By Richard Romano on May 30th, 2011
A recent report produced by the U.S. Forest Service and Southern Group of State Foresters, The Southern Forest Futures Project, is the fruit of a multiyear research effort that forecasts changes in southern forests between 2010 and 2060. It’s a lengthy document , and there are many impacts on forests. For our purposes here, we can hoist some salient findings (emphasis added):
Expanding demand for timber in the South encouraged forest landowners to increase their investments in timber production thereby expanding timber supply (ch. 5). The area of planted pine has grown strongly over the past 50 years, from nearly none in 1952 to about 39 million acres (or 19 percent of forests) by 2010, with a near doubling of planted pine acres from 1990 to 2010 alone (fig. 12). In the Coastal Plain, 27 percent of forests is now described as a planted pine type. Notably, the area of planted pine continued to expand even after the market peaked in 1998 and harvesting began to decline. This, combined with increased productivity from genetic and silvicultural improvements, means the forests of the South are positioned to produce even more timber than they did at the market peak. And although the planting of pines is widespread throughout the region, the vast majority of pine plantations are located in the Coastal Plains.
From the 1960s to the 1990s, the period in which timber harvesting more than doubled, the biomass in southern forests also grew steadily, reflecting high growth rates (fig. 13). From the 1950s to 2010, growth exceeded total removals, increasing the hardwood biomass inventory by 80 percent and the softwood biomass inventory by 60 percent (ch. 5). While growth still exceeds removals, the reservoir of southern biomass and the stores of carbon it represents have begun to level off.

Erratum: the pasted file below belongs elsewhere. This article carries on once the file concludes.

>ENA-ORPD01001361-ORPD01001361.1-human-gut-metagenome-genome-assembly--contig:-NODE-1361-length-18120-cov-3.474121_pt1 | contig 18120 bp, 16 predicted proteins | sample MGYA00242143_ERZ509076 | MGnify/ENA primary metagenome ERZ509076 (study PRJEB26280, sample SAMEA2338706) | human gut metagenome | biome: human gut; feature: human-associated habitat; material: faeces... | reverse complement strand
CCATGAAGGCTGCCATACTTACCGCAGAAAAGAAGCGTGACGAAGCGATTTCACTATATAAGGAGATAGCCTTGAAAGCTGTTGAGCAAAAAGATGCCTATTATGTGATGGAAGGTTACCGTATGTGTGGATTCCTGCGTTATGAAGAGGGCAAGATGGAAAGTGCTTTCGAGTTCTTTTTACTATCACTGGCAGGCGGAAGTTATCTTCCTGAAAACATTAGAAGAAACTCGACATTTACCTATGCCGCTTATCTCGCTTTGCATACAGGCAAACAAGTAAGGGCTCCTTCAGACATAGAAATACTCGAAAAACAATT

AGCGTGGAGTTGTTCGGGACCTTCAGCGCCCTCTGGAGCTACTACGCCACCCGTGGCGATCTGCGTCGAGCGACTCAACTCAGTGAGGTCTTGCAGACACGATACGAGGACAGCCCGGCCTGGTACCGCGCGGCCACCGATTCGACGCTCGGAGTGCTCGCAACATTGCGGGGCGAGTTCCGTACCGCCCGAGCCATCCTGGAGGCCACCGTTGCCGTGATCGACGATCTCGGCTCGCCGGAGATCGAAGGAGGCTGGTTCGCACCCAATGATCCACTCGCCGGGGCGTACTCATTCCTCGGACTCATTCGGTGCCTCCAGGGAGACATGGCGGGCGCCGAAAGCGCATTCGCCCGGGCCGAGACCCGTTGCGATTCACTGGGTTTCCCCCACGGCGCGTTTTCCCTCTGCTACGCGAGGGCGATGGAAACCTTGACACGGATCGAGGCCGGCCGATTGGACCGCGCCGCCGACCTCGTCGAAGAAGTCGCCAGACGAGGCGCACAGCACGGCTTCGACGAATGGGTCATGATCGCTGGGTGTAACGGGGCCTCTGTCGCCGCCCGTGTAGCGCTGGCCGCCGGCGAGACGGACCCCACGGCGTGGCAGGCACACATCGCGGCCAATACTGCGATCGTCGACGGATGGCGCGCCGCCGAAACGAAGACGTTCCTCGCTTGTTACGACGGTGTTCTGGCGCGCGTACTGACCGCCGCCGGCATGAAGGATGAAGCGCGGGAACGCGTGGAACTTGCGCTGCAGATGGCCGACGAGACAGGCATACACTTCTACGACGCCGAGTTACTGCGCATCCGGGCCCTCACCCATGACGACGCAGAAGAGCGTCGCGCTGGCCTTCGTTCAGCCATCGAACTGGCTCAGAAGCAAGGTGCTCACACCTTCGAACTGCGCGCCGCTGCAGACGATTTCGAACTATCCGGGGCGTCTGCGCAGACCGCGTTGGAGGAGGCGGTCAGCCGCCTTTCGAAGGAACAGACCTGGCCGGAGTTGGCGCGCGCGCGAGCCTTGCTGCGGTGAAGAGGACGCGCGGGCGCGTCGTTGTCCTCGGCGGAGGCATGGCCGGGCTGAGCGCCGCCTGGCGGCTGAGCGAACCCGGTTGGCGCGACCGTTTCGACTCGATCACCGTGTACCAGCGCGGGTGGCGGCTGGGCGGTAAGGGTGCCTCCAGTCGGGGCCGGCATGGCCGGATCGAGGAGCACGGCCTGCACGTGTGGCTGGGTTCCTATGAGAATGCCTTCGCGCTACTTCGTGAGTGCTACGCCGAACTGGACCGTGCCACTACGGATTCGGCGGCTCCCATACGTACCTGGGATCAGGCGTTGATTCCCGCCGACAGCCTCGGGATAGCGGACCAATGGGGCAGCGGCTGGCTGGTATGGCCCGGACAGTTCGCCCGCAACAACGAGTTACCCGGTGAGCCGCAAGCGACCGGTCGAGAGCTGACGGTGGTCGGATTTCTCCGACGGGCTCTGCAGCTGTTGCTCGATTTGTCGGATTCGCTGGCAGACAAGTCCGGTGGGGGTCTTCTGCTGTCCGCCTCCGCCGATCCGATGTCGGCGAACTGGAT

The timber market also includes timber harvested for papermaking.
What’s the outlook for the forests of the south?
Future timber markets could affect the forests of the South in two important ways. First, strong timber markets encourage retaining forests rather than converting them to other land uses, so high timber prices can help delay or even reverse forest losses in areas where forest management is still feasible. Secondly, strong timber markets encourage continued investment in forest management, and forecasts suggest that the area of planted pine could increase from the current 19 percent to between 24 and 36 percent by 2060. Strong growth in market demand could result from the emergence of markets for bioenergy, but appears less likely to emerge from markets for traditional forest products. As a result, timber market growth would likely be centered on small diameter pines with strong market interactions between paper and bioenergy industries (ch. 10).
Not that replacing a naturally regenerating forest with a single species (planted pine) is necessarily the best strategy from a biodiversity standpoint, but it beats another strip mall. The biggest danger to the forests? Urbanization and the development of forestland for residential or commercial real estate use.